Industrial

The difference between forward and reverse osmosis?

If you are a water professional or system integrator you are probably familiar with the benefits of osmosis when filtering wastewater. But are you aware of the differences between forward osmosis and reverse osmosis?

There are significant differences between forward osmosis (FO) vs reverse osmosis (RO). When weighing the benefits of forward osmosis vs reverse osmosis for industrial effluent treatment, it is important to keep the strengths and weaknesses of each technology in mind. Both technologies are used to diffuse wastewater from one side of a membrane to the other, filtering out dissolved solids, ions and other undesirable compounds in the process. But the main difference between reverse osmosis and forward osmosis is how water is driven through the membrane.

Forward osmosis vs reverse osmosis

In reverse osmosis, water is forced through the membrane using hydraulic pressure to overcome the natural osmotic pressure. The higher the salinity of the feed solution, the more pressure is needed. This requires high-pressure pumps and vessels with significant quantities of energy as a result.

Reverse osmosis also requires membranes that are suited for the specific task, such as brackish water membranes, seawater membranes, high-pressure or ultra-high-pressure membranes designed for an operating pressure ranging between 1,000 and 1,740 psi delivering a brine with Total Dissolved Solids (TDS) of up to 75,000 ppm. The feasibility of reverse osmosis normally starts to decline at brine TDS levels exceeding 75,000 ppm due to the pressure requirements.

Forward osmosis, on the other hand, uses natural osmotic pressure to induce the flow of water through the membrane by running a highly saline draw solution on the other side of the membrane. This means that the feed solution flows through the membrane at a relatively low pressure which eliminates the need for high-pressure hydraulics. This constitutes the main difference between forward osmosis and reverse osmosis.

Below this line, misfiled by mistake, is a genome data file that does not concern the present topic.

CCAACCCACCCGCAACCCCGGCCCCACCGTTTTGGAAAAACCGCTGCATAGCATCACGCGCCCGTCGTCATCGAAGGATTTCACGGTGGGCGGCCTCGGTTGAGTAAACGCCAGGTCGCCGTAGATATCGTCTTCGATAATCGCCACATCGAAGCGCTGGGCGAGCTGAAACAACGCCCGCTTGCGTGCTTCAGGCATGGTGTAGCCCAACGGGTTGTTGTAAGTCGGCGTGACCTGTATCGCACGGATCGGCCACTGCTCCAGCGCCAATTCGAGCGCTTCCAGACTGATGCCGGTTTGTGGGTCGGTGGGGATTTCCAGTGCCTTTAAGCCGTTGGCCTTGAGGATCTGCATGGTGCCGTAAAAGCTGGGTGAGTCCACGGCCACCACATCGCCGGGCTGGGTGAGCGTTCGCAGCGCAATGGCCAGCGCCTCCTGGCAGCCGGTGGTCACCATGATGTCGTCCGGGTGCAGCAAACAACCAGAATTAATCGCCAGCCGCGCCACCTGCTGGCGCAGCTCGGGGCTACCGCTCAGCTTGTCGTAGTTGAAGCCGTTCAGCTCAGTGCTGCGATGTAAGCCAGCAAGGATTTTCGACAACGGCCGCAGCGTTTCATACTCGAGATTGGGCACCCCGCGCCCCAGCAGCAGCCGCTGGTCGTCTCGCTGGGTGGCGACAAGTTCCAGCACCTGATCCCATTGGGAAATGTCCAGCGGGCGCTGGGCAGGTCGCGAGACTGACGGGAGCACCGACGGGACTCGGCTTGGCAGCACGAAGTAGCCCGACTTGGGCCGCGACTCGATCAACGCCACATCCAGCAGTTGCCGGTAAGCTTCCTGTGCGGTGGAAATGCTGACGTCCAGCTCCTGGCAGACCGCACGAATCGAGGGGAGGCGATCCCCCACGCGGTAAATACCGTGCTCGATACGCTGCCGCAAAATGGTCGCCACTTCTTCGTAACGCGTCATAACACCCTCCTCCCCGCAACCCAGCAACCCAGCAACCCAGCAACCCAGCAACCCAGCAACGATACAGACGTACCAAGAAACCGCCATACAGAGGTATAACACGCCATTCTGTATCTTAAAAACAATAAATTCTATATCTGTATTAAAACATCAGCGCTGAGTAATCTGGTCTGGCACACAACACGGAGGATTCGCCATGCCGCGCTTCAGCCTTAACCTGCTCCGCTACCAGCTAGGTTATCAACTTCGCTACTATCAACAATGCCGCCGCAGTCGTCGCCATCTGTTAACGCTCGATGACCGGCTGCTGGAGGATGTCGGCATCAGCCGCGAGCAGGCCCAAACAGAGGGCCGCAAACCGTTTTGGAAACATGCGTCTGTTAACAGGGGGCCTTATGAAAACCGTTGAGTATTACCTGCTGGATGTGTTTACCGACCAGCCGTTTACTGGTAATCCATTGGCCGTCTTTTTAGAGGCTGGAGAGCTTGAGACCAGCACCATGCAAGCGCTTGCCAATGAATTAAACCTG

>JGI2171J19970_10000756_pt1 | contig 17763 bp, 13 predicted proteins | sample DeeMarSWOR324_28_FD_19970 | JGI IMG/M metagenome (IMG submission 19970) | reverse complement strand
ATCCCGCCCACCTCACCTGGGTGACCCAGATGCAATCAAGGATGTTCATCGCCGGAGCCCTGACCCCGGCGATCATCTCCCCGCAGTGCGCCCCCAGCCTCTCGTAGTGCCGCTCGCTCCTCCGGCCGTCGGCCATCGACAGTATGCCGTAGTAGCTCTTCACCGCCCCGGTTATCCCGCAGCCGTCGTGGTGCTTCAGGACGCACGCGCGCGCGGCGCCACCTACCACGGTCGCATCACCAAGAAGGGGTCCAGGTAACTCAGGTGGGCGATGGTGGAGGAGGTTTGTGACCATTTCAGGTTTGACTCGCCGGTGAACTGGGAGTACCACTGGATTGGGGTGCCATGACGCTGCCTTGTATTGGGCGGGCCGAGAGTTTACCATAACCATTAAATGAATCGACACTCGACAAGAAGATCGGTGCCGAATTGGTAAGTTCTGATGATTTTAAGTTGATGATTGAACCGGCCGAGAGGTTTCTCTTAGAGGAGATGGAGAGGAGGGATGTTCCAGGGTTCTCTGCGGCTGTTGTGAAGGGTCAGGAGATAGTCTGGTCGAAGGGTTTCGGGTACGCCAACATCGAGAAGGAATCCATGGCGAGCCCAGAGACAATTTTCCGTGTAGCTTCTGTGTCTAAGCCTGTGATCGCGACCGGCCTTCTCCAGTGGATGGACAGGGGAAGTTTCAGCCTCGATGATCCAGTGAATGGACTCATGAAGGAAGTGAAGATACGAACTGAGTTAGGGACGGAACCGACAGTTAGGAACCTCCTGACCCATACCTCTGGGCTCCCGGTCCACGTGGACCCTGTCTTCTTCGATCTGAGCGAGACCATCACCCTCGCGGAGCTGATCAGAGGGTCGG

Lower risk of scaling and fouling

A well-known issue with reverse osmosis membranes is fouling and scaling, where organic and chemical residue, oxidants and scaling ions build up on the membrane surface. This reduces the effectiveness of the membrane and requires frequent maintenance and backwashing. Ideally, a reverse osmosis membrane should only handle water and pure salt, but with the complex composition of industrial wastewater effluent, this is rarely the case.

With forward osmosis, the low pressure of the feed solution makes the FO membrane less sensitive to fouling and scaling issues. This reduces the need for cleaning of the membrane and extends the lifetime of the membrane.

Difference between Reverse Osmosis and Forward Osmosis

Osmotic Assisted Reverse Osmosis and Counter Flow Reverse Osmosis boosts forward osmosis

When using forward osmosis for brine concentration, you need a system to regenerate the draw solution and extract clean water for reuse. The most common way to recover water from a forward osmosis draw solution is by using reverse osmosis, which typically operates at 1,000 psi, or 70 bar. High-pressure reverse osmosis systems can push this limit further to 1,740 psi/120 bar, but here challenges with membrane and process stability arise. The salinity needed for an effective draw solution in many applications easily exceeds 100,000 ppm TDS, which makes it impossible to use traditional RO as a recovery method.

A more effective way to regenerate the draw solution is by using Osmotic Assisted Reverse Osmosis (OARO) or CounterFlow Reverse Osmosis (CFRO), which can help you achieve brine concentrations of up to 260,000 ppm TDS at half the cost of thermal evaporators. As contaminated effluent flows through the feed side of the forward osmosis membrane, the highly saline draw solution is responsible for extracting clean water through the draw side of the forward osmosis membrane. If that water is not continuously removed, the draw solution gradually becomes diluted and thus less effective as it loses its osmotic potential. This is why an effective draw recovery system is a key component of an FO system. It both extracts purified water for reuse and restores the TDS concentration of the draw solution.